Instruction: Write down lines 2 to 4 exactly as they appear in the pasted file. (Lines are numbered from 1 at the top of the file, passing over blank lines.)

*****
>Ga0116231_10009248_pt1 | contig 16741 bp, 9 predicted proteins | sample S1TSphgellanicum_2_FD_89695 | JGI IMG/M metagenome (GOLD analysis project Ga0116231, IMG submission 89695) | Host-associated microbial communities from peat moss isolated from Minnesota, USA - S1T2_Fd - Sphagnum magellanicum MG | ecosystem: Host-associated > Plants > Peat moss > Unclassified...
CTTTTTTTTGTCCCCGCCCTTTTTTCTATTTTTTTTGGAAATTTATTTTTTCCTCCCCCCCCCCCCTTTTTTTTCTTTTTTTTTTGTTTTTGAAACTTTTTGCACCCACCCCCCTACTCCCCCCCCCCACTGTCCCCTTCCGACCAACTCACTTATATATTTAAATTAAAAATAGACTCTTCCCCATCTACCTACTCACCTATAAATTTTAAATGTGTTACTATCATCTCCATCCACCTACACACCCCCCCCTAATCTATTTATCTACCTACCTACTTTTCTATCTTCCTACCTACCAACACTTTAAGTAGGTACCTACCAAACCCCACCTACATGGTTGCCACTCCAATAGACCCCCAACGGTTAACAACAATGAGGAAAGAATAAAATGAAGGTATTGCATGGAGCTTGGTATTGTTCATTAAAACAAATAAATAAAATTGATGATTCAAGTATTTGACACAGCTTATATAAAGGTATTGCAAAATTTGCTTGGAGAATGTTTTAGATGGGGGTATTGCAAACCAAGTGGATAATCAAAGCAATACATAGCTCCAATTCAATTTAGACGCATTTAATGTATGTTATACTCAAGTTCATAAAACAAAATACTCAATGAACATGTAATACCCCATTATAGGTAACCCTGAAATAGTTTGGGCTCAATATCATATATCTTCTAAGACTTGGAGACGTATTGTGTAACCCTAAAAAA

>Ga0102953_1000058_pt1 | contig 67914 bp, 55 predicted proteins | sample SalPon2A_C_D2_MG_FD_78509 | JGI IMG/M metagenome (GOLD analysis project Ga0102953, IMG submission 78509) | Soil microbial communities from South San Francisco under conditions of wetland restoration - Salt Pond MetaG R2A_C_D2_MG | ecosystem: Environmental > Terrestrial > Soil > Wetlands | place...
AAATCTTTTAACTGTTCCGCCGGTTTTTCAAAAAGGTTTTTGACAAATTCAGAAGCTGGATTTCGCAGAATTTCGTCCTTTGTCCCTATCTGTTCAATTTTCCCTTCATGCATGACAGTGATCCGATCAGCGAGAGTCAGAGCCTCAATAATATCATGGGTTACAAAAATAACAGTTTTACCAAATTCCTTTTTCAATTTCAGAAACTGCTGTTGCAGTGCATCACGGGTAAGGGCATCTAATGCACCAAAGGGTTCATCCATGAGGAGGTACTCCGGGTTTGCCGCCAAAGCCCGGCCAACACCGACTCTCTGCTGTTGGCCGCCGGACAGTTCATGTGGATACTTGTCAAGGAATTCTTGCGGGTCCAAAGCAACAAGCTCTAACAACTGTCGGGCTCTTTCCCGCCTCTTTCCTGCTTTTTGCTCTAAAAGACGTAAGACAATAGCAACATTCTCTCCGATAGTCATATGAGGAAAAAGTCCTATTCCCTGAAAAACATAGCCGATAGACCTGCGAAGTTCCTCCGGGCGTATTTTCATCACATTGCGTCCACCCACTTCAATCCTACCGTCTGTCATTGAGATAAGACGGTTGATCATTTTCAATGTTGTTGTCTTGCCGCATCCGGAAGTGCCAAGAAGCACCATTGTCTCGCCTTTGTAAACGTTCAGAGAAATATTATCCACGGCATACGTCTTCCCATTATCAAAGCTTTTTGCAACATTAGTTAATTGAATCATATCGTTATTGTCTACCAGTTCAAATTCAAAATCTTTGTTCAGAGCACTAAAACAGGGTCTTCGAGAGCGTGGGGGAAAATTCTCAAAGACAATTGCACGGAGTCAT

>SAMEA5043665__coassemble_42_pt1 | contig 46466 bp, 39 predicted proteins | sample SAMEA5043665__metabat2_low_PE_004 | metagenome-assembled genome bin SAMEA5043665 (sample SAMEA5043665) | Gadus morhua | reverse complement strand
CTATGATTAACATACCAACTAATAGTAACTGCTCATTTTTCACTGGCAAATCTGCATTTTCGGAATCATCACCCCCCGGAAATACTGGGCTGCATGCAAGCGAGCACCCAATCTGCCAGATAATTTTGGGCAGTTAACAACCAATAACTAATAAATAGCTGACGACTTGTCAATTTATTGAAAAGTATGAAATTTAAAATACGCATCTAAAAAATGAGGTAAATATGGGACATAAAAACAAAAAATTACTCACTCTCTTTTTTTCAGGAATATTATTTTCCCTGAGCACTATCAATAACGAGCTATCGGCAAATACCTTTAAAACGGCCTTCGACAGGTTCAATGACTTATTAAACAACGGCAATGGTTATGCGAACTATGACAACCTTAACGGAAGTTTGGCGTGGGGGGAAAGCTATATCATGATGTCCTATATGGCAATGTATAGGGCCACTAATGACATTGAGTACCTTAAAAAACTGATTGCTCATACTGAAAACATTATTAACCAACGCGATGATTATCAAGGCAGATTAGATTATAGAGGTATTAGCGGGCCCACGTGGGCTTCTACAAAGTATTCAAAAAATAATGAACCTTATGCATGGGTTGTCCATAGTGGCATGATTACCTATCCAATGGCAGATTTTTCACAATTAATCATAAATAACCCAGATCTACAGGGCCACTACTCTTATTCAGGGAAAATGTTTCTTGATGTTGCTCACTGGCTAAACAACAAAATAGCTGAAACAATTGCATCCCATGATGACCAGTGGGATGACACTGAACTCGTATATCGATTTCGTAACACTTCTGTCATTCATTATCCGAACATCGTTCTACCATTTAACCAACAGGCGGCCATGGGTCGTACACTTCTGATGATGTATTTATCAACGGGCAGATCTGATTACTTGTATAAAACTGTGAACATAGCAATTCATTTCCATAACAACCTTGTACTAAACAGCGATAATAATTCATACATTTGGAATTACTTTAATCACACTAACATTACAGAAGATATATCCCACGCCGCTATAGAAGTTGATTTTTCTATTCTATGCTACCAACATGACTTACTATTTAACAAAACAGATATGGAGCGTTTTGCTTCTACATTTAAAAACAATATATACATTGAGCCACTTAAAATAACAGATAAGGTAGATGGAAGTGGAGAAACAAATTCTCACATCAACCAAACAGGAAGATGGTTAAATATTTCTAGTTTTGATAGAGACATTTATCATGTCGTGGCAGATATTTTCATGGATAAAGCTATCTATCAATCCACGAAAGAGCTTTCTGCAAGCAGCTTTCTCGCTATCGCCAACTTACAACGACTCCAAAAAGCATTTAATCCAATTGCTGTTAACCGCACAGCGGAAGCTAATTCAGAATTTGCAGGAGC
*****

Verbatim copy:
CTTTTTTTTGTCCCCGCCCTTTTTTCTATTTTTTTTGGAAATTTATTTTTTCCTCCCCCCCCCCCCTTTTTTTTCTTTTTTTTTTGTTTTTGAAACTTTTTGCACCCACCCCCCTACTCCCCCCCCCCACTGTCCCCTTCCGACCAACTCACTTATATATTTAAATTAAAAATAGACTCTTCCCCATCTACCTACTCACCTATAAATTTTAAATGTGTTACTATCATCTCCATCCACCTACACACCCCCCCCTAATCTATTTATCTACCTACCTACTTTTCTATCTTCCTACCTACCAACACTTTAAGTAGGTACCTACCAAACCCCACCTACATGGTTGCCACTCCAATAGACCCCCAACGGTTAACAACAATGAGGAAAGAATAAAATGAAGGTATTGCATGGAGCTTGGTATTGTTCATTAAAACAAATAAATAAAATTGATGATTCAAGTATTTGACACAGCTTATATAAAGGTATTGCAAAATTTGCTTGGAGAATGTTTTAGATGGGGGTATTGCAAACCAAGTGGATAATCAAAGCAATACATAGCTCCAATTCAATTTAGACGCATTTAATGTATGTTATACTCAAGTTCATAAAACAAAATACTCAATGAACATGTAATACCCCATTATAGGTAACCCTGAAATAGTTTGGGCTCAATATCATATATCTTCTAAGACTTGGAGACGTATTGTGTAACCCTAAAAAA

>Ga0102953_1000058_pt1 | contig 67914 bp, 55 predicted proteins | sample SalPon2A_C_D2_MG_FD_78509 | JGI IMG/M metagenome (GOLD analysis project Ga0102953, IMG submission 78509) | Soil microbial communities from South San Francisco under conditions of wetland restoration - Salt Pond MetaG R2A_C_D2_MG | ecosystem: Environmental > Terrestrial > Soil > Wetlands | place...
AAATCTTTTAACTGTTCCGCCGGTTTTTCAAAAAGGTTTTTGACAAATTCAGAAGCTGGATTTCGCAGAATTTCGTCCTTTGTCCCTATCTGTTCAATTTTCCCTTCATGCATGACAGTGATCCGATCAGCGAGAGTCAGAGCCTCAATAATATCATGGGTTACAAAAATAACAGTTTTACCAAATTCCTTTTTCAATTTCAGAAACTGCTGTTGCAGTGCATCACGGGTAAGGGCATCTAATGCACCAAAGGGTTCATCCATGAGGAGGTACTCCGGGTTTGCCGCCAAAGCCCGGCCAACACCGACTCTCTGCTGTTGGCCGCCGGACAGTTCATGTGGATACTTGTCAAGGAATTCTTGCGGGTCCAAAGCAACAAGCTCTAACAACTGTCGGGCTCTTTCCCGCCTCTTTCCTGCTTTTTGCTCTAAAAGACGTAAGACAATAGCAACATTCTCTCCGATAGTCATATGAGGAAAAAGTCCTATTCCCTGAAAAACATAGCCGATAGACCTGCGAAGTTCCTCCGGGCGTATTTTCATCACATTGCGTCCACCCACTTCAATCCTACCGTCTGTCATTGAGATAAGACGGTTGATCATTTTCAATGTTGTTGTCTTGCCGCATCCGGAAGTGCCAAGAAGCACCATTGTCTCGCCTTTGTAAACGTTCAGAGAAATATTATCCACGGCATACGTCTTCCCATTATCAAAGCTTTTTGCAACATTAGTTAATTGAATCATATCGTTATTGTCTACCAGTTCAAATTCAAAATCTTTGTTCAGAGCACTAAAACAGGGTCTTCGAGAGCGTGGGGGAAAATTCTCAAAGACAATTGCACGGAGTCAT